By Oswald Sobrino, J.D.; M.A. (Econ.); M.A. (Theo.); M.L. (Master of Latin), doctoral student, University of Florida.

Canon Law: A Theologian's View

Cover of the 1917 Code of Canon Law
Cover of the 1917 Code of Canon Law (Photo credit: Wikipedia)

This page contains a link to blog discussions on canon law issues that arise from time to time (plus some resource links). Please note well that I am not a canon lawyer. But  I do have a law degree (J.D.) in secular civil law. Moreover,  my law school curriculum in Louisiana trained me in the Louisiana Civil Code, which, like canon law, has roots in Roman law, in unique contrast to American law degrees from all other states that train lawyers in Anglo-American common law. I also hold an M.A. in theology (biblical studies), training which is an indispensable aid in putting canon law discussions in the context of the purpose of canon law: to advance the work of salvation. It also helps that I am a graduate student in Latin and also teach Latin, since Latin is the original language of canon law. In addition, my fluency in Spanish helps me in communicating with canon law experts in the Spanish-speaking world (Spanish language resources play an important role in the study of canon law). Since canon law is the heritage of all Catholics and canonists encourage all Catholics to be familiar with canon law, it is certainly appropriate for me to study it and discuss it, as long as readers keep in mind the limits of my training. Yet, it has been my experience in other areas of study, that even specialists, with an open mind, can profit from the observations of interested parties outside of their specialty; the best specialists are always eager and humble enough to learn from outsiders because outsiders sometimes ask questions that specialists sometimes overlook. In addition, canonists themselves are wont to comment (understandably) on issues in matters of theology, ethics, pastoral discretion, and liturgy that are, strictly speaking, outside of their expertise or experience or responsibility. What is good for the goose is good for the gander, as long as we have full disclosure and genuine humility and mutual respect on all sides. The vast majority of my future discussions of canon law will probably be simply to relay what canonists are already saying. In rare situations, I may offer an alternative analysis if other views strike me as defective or myopic, as in the case of the foot-washing issue discussed in the links below. But canon law is not the focus of this blog at all--it is simply the case that canon law issues do arise from time to time, usually as part of a broader theological or liturgical issue and thus are unavoidable. The Canon Law Society of America (CLSA) has published a translation of the 1983 Code of Canon Law with a very helpful commentary by experts. In my experience, it is an essential resource in order to follow any discussion of canon law. (The first image above left is that of the 1917 predecessor to the 1983 Code. The Amazon link is to the CLSA edition of the more recent 1983 Code with expert commentary; this paperback edition was published in 2002.)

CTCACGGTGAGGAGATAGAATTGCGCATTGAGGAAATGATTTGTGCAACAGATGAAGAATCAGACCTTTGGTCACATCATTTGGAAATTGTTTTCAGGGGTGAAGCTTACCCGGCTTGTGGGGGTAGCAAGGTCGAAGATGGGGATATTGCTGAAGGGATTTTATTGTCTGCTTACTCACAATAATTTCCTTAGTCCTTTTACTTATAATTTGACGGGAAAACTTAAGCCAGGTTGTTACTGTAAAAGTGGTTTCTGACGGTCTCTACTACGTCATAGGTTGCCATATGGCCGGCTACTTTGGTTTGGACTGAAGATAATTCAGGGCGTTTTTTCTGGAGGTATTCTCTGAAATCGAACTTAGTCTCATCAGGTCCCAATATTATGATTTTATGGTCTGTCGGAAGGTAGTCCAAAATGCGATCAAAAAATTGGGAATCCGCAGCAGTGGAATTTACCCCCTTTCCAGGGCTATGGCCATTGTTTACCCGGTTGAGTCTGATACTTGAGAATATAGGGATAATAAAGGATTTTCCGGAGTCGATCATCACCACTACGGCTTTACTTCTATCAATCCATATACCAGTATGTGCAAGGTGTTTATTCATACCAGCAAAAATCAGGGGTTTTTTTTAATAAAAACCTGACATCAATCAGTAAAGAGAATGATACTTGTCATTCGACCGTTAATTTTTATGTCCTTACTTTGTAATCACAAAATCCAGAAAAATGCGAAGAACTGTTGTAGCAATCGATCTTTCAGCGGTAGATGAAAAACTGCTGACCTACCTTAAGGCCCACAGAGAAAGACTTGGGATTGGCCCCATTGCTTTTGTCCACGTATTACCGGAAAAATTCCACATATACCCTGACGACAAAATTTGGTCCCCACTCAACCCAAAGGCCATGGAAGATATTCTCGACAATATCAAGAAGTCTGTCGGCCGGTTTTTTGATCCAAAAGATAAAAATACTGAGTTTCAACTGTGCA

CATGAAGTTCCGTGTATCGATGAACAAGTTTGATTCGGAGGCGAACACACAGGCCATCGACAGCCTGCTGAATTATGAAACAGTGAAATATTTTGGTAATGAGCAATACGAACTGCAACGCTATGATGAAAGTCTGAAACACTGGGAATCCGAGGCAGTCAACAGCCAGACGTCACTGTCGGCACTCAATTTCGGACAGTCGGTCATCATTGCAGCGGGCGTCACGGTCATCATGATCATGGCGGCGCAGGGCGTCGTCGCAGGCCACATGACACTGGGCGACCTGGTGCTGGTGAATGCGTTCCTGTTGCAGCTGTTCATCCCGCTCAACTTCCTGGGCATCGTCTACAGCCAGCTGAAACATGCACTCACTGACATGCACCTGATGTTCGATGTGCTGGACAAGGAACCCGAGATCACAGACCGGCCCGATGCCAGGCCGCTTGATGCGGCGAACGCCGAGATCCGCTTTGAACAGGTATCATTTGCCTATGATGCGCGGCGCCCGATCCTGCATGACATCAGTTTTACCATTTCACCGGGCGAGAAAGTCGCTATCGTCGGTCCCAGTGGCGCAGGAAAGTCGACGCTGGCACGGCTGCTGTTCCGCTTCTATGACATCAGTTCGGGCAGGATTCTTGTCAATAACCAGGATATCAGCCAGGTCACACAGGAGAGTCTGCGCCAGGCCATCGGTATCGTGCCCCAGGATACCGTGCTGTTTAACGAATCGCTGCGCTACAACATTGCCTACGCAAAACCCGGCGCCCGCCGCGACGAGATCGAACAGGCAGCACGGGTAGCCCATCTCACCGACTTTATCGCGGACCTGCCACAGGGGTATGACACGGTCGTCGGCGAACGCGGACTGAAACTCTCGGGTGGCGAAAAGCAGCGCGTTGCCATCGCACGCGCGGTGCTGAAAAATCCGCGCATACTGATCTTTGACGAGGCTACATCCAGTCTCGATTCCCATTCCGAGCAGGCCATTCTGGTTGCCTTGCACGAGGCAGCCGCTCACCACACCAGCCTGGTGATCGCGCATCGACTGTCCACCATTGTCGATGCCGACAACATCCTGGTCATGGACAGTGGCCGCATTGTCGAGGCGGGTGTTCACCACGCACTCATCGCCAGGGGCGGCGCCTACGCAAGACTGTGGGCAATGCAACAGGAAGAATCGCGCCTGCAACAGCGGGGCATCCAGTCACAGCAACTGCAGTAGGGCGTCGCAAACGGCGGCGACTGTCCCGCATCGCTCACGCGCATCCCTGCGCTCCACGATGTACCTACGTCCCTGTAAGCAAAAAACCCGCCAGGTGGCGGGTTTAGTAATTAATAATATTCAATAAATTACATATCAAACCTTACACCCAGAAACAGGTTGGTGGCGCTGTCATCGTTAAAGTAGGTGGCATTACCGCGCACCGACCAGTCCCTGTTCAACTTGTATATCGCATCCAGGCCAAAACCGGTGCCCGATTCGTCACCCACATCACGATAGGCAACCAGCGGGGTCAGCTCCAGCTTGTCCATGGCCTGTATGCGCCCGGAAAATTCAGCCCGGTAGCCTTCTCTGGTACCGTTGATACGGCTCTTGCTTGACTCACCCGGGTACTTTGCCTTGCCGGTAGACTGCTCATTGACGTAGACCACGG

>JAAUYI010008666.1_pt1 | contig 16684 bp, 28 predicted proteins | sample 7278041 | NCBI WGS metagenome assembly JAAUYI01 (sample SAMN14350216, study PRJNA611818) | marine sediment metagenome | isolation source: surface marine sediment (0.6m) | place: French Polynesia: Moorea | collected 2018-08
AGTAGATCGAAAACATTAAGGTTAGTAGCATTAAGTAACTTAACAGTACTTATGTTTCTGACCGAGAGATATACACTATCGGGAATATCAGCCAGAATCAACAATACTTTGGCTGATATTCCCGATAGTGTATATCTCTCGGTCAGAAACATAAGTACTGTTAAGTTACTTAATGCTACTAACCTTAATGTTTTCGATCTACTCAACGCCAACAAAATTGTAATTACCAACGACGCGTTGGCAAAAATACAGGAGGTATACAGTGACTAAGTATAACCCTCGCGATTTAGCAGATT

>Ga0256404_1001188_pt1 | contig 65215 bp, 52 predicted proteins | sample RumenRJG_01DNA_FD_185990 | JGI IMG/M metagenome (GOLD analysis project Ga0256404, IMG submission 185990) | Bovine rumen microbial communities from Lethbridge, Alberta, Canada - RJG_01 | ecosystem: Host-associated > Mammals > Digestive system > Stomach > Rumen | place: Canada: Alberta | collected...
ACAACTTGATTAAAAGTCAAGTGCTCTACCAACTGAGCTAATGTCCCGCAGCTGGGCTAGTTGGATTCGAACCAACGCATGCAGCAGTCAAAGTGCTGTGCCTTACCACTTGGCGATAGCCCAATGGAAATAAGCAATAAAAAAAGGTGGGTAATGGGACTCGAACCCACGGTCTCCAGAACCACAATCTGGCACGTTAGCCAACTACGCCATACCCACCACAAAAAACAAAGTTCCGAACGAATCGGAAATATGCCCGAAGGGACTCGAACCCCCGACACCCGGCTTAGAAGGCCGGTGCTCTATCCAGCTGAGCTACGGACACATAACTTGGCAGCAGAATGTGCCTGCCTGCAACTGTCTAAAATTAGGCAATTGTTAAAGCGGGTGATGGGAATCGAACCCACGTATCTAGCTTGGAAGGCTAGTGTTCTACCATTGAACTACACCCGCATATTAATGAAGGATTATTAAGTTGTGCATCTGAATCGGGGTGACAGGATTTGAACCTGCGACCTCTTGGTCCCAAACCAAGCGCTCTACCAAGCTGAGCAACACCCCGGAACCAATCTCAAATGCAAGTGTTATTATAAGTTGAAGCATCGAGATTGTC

Link to Canon Law Discussions:

  Links to Resources Used:

Spanish Language Canon Law Site

Canon Law Society of America

Canon Law Made Easy
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